by Krešo Josić
Today, let's talk about how to model culture. The University of Houston Mathematics Department presents this program about the machines that make our civilization run, and the people whose ingenuity created them.
Physics and biology are sometimes called the hard sciences. Here scientists use carefully controlled experiments and rigorous statistical methods to study nature. On the other hand, the social sciences are sometimes referred to as soft. Until recently it was difficult to rigorously examine how culture changes and evolves.
Google's effort to digitize all books ever published has fundamentally changed the picture. Indeed, a team of researchers from Harvard has recently analyzed this mass of words that spans centuries. In these vast quantities of text they saw glimpses of how our language and culture has changed over time.
The richness and variety of their insights are amazing. They tracked how frequently different verbs appear in books and newspapers. Over the last 400 years irregular verbs have become more regular. In 1800 we "chid" unruly children, but in the year 2000 we "chided" them. The more frequently a verb is used, the more it resists such regularization: "spoke" will not turn into "speaked" for a long time. However, the verb "sped" is giving way to "speeded," a change that started around 1920, and is still going on today. Linguists have known of such changes, but the Google data offered detailed insight into this process of transmutation. The Harvard team also tracked how frequently famous people are mentioned in books. They saw that fame reaches a peak about 75 years after a person's birth, and declines thereafter. Today celebrities rise to fame much faster and become more famous than in the past. But they are also forgotten more quickly.
The data also shows how Soviet dissidents abruptly disappeared from pages of books as they fell out of favor. The same happened to famous Jews when Nazis came to power in Germany. The researchers were able to identify victims of Nazi repression by tracking how frequently they were mentioned in print during the years of Hitler's rule.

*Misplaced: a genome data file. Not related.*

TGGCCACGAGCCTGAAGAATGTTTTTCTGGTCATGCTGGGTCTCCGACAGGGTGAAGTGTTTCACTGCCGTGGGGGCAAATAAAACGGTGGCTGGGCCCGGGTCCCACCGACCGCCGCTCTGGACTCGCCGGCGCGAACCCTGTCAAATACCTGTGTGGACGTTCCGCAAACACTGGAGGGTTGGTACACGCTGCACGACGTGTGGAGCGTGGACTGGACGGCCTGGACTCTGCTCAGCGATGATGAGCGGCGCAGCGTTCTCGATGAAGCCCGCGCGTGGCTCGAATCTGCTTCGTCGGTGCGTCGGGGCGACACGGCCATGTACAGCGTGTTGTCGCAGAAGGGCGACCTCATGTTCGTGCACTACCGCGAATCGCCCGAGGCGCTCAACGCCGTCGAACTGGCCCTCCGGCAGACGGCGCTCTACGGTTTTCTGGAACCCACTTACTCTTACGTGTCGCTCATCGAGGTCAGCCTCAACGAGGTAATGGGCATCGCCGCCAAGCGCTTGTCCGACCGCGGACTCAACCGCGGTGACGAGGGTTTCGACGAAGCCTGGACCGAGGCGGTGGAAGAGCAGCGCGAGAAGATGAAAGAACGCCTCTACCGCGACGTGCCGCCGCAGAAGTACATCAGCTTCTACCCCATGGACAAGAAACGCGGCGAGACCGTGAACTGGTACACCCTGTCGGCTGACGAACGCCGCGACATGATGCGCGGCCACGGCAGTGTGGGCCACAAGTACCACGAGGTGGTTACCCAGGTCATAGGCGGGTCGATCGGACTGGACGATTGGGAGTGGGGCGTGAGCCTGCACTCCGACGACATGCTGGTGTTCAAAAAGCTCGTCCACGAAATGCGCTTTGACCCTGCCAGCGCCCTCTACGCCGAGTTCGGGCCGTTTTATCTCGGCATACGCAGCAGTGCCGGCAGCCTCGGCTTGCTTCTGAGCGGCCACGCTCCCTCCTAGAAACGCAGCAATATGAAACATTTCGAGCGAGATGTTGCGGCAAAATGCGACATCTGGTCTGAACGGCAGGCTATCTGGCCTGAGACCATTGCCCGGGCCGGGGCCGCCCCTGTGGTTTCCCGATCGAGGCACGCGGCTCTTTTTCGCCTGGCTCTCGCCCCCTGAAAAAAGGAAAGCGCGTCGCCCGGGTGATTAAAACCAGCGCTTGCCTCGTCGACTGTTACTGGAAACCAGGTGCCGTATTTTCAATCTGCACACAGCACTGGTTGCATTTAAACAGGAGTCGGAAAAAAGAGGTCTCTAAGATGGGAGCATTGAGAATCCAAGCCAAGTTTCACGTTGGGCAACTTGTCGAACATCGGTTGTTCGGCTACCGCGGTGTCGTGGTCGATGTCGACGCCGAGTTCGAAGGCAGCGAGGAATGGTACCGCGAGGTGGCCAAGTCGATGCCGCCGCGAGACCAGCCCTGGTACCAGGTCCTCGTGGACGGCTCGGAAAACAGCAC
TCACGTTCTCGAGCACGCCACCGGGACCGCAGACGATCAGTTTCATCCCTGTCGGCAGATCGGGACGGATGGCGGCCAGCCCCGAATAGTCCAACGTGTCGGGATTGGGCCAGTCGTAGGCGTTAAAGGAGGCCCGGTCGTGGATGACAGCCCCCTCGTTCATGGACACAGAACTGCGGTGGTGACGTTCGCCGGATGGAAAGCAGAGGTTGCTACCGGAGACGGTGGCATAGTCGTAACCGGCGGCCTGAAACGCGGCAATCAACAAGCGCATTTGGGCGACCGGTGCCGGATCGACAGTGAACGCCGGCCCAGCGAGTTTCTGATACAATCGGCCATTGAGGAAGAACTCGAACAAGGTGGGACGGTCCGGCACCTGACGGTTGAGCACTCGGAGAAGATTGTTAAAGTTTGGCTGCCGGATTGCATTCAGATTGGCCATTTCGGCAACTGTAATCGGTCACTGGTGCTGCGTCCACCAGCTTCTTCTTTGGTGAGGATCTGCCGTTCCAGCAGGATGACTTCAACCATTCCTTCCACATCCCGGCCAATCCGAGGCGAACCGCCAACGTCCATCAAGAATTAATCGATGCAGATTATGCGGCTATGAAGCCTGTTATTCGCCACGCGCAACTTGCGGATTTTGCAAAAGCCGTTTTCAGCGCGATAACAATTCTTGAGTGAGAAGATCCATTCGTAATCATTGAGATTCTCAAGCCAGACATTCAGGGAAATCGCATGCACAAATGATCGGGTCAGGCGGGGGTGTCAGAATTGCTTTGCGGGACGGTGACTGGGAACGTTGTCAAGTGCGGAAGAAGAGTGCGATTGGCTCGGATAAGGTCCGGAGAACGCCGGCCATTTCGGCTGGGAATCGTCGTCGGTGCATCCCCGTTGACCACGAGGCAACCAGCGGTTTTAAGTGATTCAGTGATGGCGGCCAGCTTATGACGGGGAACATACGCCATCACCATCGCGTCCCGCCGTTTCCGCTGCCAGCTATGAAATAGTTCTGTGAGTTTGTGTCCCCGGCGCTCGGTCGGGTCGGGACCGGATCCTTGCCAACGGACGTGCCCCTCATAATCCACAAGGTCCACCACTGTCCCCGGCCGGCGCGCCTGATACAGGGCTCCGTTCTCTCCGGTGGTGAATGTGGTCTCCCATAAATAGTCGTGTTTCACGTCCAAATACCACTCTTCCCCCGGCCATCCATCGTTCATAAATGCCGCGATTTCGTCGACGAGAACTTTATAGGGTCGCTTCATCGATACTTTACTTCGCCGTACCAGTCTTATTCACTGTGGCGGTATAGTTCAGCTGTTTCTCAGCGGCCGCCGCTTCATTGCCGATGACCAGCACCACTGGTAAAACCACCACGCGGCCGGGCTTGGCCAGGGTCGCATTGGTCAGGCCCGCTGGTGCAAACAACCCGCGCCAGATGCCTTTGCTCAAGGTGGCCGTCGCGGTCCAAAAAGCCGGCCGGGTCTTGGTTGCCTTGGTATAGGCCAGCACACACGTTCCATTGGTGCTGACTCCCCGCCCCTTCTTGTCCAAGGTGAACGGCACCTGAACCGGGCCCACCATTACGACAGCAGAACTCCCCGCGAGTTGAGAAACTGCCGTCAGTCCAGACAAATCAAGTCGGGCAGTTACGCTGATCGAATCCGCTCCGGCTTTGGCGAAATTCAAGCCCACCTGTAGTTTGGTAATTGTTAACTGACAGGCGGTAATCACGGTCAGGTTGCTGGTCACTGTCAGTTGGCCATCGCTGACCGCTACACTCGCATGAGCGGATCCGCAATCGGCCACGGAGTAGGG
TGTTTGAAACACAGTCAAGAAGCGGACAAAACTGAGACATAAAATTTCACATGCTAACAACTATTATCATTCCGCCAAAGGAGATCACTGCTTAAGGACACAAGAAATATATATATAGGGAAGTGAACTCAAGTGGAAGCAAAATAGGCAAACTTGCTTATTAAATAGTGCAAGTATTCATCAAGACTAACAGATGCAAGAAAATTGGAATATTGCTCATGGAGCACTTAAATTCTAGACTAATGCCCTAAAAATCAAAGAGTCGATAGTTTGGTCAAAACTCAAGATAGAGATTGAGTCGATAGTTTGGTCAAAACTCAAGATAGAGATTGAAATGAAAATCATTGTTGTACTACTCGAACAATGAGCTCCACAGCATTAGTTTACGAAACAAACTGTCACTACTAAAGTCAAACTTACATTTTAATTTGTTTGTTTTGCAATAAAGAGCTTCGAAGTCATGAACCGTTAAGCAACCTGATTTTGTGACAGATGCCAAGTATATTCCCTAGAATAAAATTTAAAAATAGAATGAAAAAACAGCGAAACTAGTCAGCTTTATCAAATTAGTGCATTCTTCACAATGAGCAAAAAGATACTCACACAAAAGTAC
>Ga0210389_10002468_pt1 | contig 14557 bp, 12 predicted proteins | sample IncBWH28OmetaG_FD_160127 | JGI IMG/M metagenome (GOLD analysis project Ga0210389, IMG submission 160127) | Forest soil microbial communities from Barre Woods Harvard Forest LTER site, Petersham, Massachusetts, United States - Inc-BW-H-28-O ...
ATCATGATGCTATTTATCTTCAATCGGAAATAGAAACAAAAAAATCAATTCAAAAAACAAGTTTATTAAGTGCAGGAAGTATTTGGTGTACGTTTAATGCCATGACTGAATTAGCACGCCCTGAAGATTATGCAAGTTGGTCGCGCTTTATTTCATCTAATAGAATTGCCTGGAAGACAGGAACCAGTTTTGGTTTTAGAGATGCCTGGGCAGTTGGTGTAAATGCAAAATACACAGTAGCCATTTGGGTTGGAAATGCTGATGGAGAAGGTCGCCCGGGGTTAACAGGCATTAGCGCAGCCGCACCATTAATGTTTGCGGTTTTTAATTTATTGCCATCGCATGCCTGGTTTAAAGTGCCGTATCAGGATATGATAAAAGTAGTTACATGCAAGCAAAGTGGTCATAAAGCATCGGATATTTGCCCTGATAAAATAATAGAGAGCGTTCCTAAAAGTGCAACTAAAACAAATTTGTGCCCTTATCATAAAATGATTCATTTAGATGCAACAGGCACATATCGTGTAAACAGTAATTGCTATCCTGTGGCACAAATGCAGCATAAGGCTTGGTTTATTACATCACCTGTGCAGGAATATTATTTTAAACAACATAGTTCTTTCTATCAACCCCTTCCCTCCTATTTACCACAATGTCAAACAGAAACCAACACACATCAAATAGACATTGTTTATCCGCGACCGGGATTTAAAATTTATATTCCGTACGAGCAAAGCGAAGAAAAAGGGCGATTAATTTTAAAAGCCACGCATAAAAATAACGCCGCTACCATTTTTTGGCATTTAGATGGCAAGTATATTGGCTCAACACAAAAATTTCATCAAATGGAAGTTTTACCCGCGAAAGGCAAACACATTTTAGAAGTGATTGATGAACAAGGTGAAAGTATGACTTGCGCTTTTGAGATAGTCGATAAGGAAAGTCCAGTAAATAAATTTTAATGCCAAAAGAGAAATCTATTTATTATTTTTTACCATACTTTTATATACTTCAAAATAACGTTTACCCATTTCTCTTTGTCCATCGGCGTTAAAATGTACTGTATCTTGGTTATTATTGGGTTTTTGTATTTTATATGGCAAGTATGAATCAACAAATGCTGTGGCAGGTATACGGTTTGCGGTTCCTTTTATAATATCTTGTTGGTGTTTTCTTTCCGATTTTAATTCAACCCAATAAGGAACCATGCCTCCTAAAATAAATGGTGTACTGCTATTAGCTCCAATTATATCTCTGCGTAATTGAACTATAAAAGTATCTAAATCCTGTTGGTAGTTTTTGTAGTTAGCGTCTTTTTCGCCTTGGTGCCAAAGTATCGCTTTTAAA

Click to enlarge. The frequency at which the phrase "Great War" (blue) and "First World War" (red) appear in English books published since 1800 and digitized by the Google Books project.
The Harvard team analyzed culture as biologists analyze the genomes of animals, and named their approach "culturomics". Since then, statistics was used to predict the Arab Spring simply by measuring the negativity of newspaper articles in the region. Looking at a single newspaper would not tell as much. However, an analysis of thousands of articles from hundreds of newspapers can detect even subtle shifts in public sentiment.
This is a promising beginning. But, we should be careful: Published records are susceptible to a number of biases. Until recently books were largely written by the well-to-do, or those with rich patrons. Hence, books may not offer an accurate picture of the general culture of the time. Indeed, they may provide a different snapshot of culture than newspapers, or street conversations.
We will always need expert historians and linguists to ask relevant questions and interpret the answers in their true historical and cultural context. These novel computational and statistical methods are powerful new tools in the social scientists' kit.
This is Krešo Josić at the University of Houston, where we're interested in the way inventive minds work.
To track n-grams, which are phrases consisting of N words, use Google's Ngram Viewer. The chart above was from the Google Ngram Viewer.
Book image is from stock photo from SXC.
This episode was first aired on November 16, 2011